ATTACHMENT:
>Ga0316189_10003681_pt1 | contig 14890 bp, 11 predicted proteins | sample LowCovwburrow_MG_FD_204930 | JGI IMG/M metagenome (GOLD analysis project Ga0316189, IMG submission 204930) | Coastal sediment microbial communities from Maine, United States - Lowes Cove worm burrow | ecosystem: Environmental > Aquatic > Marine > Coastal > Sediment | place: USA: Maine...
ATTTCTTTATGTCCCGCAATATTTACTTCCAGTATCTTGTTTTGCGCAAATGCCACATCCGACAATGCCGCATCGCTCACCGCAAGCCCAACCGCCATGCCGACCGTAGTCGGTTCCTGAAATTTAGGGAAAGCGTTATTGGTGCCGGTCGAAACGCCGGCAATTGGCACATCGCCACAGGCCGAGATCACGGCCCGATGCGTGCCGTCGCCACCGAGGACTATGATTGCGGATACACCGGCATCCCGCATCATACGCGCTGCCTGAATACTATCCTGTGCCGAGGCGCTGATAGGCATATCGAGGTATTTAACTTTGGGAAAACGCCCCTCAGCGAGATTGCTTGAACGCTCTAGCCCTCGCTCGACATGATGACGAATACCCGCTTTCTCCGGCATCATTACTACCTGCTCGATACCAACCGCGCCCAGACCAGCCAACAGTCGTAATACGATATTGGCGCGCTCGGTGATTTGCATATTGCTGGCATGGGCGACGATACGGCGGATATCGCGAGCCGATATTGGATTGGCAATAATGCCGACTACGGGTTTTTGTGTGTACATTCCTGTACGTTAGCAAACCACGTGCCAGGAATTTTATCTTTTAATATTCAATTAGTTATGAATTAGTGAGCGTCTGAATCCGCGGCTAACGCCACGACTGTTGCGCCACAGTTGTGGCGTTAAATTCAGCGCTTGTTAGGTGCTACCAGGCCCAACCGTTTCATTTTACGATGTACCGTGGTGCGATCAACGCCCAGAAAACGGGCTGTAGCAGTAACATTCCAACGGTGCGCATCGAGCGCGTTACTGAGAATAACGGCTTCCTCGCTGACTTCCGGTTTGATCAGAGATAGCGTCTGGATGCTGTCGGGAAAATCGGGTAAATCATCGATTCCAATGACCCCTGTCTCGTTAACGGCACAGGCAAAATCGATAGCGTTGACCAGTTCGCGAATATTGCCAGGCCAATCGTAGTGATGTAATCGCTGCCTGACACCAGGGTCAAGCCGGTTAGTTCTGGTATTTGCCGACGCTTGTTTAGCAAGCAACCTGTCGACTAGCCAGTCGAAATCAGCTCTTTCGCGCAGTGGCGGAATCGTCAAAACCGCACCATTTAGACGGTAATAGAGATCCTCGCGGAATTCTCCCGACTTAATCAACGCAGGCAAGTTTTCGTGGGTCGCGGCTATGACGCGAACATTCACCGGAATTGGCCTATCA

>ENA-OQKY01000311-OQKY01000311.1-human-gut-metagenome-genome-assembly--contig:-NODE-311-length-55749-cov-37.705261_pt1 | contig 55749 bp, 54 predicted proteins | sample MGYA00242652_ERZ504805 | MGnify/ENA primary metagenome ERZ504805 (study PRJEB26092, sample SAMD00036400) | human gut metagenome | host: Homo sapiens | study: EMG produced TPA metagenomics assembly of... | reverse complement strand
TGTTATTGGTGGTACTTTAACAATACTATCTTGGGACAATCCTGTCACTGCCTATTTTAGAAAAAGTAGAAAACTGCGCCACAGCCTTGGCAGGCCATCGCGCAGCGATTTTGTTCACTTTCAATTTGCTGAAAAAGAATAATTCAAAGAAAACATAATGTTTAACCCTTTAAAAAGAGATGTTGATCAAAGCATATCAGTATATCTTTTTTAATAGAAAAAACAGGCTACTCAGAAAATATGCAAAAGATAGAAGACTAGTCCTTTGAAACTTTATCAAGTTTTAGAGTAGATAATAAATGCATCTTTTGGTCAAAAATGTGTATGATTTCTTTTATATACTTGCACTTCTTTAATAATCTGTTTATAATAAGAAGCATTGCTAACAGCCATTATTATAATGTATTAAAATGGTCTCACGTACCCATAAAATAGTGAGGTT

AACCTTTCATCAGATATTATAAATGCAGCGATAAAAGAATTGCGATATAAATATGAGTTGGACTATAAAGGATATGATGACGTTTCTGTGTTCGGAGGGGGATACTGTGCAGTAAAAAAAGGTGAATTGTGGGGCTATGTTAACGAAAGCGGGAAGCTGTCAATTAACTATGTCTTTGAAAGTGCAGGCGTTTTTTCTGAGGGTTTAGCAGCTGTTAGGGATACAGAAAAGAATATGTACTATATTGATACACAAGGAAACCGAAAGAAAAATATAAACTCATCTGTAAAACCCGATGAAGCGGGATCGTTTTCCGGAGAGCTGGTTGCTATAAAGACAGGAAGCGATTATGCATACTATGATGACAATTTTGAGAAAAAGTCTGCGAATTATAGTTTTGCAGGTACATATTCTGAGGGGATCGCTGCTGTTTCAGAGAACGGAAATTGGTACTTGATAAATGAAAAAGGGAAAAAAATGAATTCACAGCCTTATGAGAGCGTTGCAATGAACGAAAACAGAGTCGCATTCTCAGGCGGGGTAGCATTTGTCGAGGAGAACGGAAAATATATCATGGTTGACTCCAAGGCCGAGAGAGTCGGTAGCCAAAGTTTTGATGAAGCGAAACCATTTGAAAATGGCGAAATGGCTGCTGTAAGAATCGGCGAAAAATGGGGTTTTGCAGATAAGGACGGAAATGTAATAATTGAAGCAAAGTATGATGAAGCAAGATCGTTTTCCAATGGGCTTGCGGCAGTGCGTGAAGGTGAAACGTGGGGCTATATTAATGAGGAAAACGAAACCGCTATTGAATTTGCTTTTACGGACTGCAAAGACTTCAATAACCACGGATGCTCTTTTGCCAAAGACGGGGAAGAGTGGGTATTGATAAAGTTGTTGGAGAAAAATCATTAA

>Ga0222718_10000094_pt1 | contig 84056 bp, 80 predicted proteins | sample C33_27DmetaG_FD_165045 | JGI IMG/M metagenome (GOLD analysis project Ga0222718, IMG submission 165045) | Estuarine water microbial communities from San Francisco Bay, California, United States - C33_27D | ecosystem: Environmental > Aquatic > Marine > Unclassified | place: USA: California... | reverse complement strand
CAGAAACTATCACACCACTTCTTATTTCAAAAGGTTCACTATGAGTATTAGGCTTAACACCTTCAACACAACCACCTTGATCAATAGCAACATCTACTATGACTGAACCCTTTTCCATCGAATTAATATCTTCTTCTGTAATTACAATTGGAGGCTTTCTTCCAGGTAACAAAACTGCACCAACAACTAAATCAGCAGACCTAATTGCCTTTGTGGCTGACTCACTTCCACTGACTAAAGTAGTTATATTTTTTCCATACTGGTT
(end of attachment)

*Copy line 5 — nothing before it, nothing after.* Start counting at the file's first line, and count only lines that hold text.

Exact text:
AACCTTTCATCAGATATTATAAATGCAGCGATAAAAGAATTGCGATATAAATATGAGTTGGACTATAAAGGATATGATGACGTTTCTGTGTTCGGAGGGGGATACTGTGCAGTAAAAAAAGGTGAATTGTGGGGCTATGTTAACGAAAGCGGGAAGCTGTCAATTAACTATGTCTTTGAAAGTGCAGGCGTTTTTTCTGAGGGTTTAGCAGCTGTTAGGGATACAGAAAAGAATATGTACTATATTGATACACAAGGAAACCGAAAGAAAAATATAAACTCATCTGTAAAACCCGATGAAGCGGGATCGTTTTCCGGAGAGCTGGTTGCTATAAAGACAGGAAGCGATTATGCATACTATGATGACAATTTTGAGAAAAAGTCTGCGAATTATAGTTTTGCAGGTACATATTCTGAGGGGATCGCTGCTGTTTCAGAGAACGGAAATTGGTACTTGATAAATGAAAAAGGGAAAAAAATGAATTCACAGCCTTATGAGAGCGTTGCAATGAACGAAAACAGAGTCGCATTCTCAGGCGGGGTAGCATTTGTCGAGGAGAACGGAAAATATATCATGGTTGACTCCAAGGCCGAGAGAGTCGGTAGCCAAAGTTTTGATGAAGCGAAACCATTTGAAAATGGCGAAATGGCTGCTGTAAGAATCGGCGAAAAATGGGGTTTTGCAGATAAGGACGGAAATGTAATAATTGAAGCAAAGTATGATGAAGCAAGATCGTTTTCCAATGGGCTTGCGGCAGTGCGTGAAGGTGAAACGTGGGGCTATATTAATGAGGAAAACGAAACCGCTATTGAATTTGCTTTTACGGACTGCAAAGACTTCAATAACCACGGATGCTCTTTTGCCAAAGACGGGGAAGAGTGGGTATTGATAAAGTTGTTGGAGAAAAATCATTAA